Despite the many programs in schools, colleges, and unions that seek to get more women to join the trades, the rates of women in trades have not changed since 2000. Guide Leader and Kootenay Area Public Relations adviser Anne Simonen was aware of these statistics, and reflecting on her own lack of exposure to such careers, organized a trades exploration camp for Pathfinders and Rangers.
The camp was held at Camp Rory — a perfect location for its size and facilities– and was attended by Pathfinders from Kelowna, Castlegar, and Nelson, and a Trex unit from Jaffray. On the camp’s first night, Dr. Marcia Braundy, one of the first women in BC’s Carpentry union, gave a talk about the challenges she faced pursuing a carpentry career, but who also gave valuable advice about being resilient and finding allies. After hearing her talk, Amelia Vernham from the Castlegar unit said she was inspired, saying: “Just because [people] don’t think we are capable doesn’t mean we can’t prove [them] wrong.”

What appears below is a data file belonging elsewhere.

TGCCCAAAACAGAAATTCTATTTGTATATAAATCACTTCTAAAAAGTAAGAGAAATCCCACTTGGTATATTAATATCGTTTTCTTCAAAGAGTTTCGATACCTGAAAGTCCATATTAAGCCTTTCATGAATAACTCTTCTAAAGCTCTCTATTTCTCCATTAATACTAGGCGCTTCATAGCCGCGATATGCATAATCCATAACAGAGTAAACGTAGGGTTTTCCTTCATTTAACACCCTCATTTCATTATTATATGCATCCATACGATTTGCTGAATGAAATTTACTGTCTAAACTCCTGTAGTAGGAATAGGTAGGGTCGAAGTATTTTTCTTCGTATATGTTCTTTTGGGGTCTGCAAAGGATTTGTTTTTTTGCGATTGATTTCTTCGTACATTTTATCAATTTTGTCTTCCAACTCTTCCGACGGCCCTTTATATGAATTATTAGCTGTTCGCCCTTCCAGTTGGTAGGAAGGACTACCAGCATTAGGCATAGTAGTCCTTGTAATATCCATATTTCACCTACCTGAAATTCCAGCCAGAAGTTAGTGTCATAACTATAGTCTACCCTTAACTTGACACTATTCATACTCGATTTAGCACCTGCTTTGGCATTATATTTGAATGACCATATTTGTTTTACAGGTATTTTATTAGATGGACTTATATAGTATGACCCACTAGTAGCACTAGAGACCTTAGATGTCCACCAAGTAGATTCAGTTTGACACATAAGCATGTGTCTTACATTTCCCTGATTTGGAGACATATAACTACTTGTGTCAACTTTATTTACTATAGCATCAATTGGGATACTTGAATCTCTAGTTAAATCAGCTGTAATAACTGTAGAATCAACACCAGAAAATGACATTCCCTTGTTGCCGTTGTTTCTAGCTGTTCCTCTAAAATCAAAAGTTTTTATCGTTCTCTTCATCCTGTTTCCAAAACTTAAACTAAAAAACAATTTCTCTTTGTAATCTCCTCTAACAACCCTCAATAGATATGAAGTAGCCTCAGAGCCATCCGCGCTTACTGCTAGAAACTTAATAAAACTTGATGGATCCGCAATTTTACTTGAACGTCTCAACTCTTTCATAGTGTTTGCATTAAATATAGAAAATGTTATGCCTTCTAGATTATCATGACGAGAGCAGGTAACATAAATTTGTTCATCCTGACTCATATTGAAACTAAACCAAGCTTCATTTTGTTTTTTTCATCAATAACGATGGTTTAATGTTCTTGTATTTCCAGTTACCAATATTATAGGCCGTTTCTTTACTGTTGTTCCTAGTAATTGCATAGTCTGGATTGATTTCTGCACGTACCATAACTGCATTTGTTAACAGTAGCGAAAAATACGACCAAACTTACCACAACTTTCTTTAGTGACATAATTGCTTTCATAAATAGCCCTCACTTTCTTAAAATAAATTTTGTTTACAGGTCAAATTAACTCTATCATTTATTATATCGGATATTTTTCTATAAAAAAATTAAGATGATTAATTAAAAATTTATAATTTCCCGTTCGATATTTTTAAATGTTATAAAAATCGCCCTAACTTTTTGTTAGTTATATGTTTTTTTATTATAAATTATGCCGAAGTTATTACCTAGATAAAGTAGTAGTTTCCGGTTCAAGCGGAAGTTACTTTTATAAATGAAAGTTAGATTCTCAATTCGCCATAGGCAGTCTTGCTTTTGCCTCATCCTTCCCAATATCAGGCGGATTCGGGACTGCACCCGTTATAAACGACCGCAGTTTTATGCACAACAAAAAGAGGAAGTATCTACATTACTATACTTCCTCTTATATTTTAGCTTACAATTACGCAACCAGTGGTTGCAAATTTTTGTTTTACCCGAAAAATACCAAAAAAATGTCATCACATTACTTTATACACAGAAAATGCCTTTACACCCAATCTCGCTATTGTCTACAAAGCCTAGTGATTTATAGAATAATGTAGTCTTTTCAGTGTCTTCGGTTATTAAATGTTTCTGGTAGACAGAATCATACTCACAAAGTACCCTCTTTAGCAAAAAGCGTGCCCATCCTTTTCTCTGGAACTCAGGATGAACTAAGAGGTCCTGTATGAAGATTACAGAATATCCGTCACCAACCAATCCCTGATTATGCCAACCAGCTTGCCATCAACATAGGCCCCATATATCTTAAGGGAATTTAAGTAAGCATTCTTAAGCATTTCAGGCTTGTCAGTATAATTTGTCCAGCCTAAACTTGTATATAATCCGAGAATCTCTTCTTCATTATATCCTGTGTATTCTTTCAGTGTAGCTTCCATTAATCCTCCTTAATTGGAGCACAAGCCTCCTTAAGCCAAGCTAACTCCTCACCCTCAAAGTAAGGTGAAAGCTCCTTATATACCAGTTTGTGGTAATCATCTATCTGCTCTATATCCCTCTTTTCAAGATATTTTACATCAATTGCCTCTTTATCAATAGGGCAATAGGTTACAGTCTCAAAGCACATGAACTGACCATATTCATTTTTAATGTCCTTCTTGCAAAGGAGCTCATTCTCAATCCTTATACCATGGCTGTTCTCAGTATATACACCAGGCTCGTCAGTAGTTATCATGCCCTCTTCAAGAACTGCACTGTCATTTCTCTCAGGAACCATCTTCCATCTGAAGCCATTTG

Saturday, the Pathfinders completed hands-on projects relating to electrical, carpentry and metalsmithing trades, which were lead by mostly women tradespeople. Through the day they learned how to use the tools of each trade safely and about different career and training options. The camp had two metalsmiths,including one who is also a welder, who showed the attendees how to make a hook, an electrician who was also an engineer-in-training, who lead the attendees through a simple residential wiring exercise, a journeyman cabinetmaker, a civil engineering technologist, and a construction carpenter.
Not every attendee will pursue a trades career, but now they have met women role models in trades and technology, been empowered to look into non-traditional careers, and get practice working with common construction tools — a valuable skill regardless of any future career. Changing the story of women in trades will take more than a single Girl Guide camp, but for attendees, it might be the first step in changing their own stories.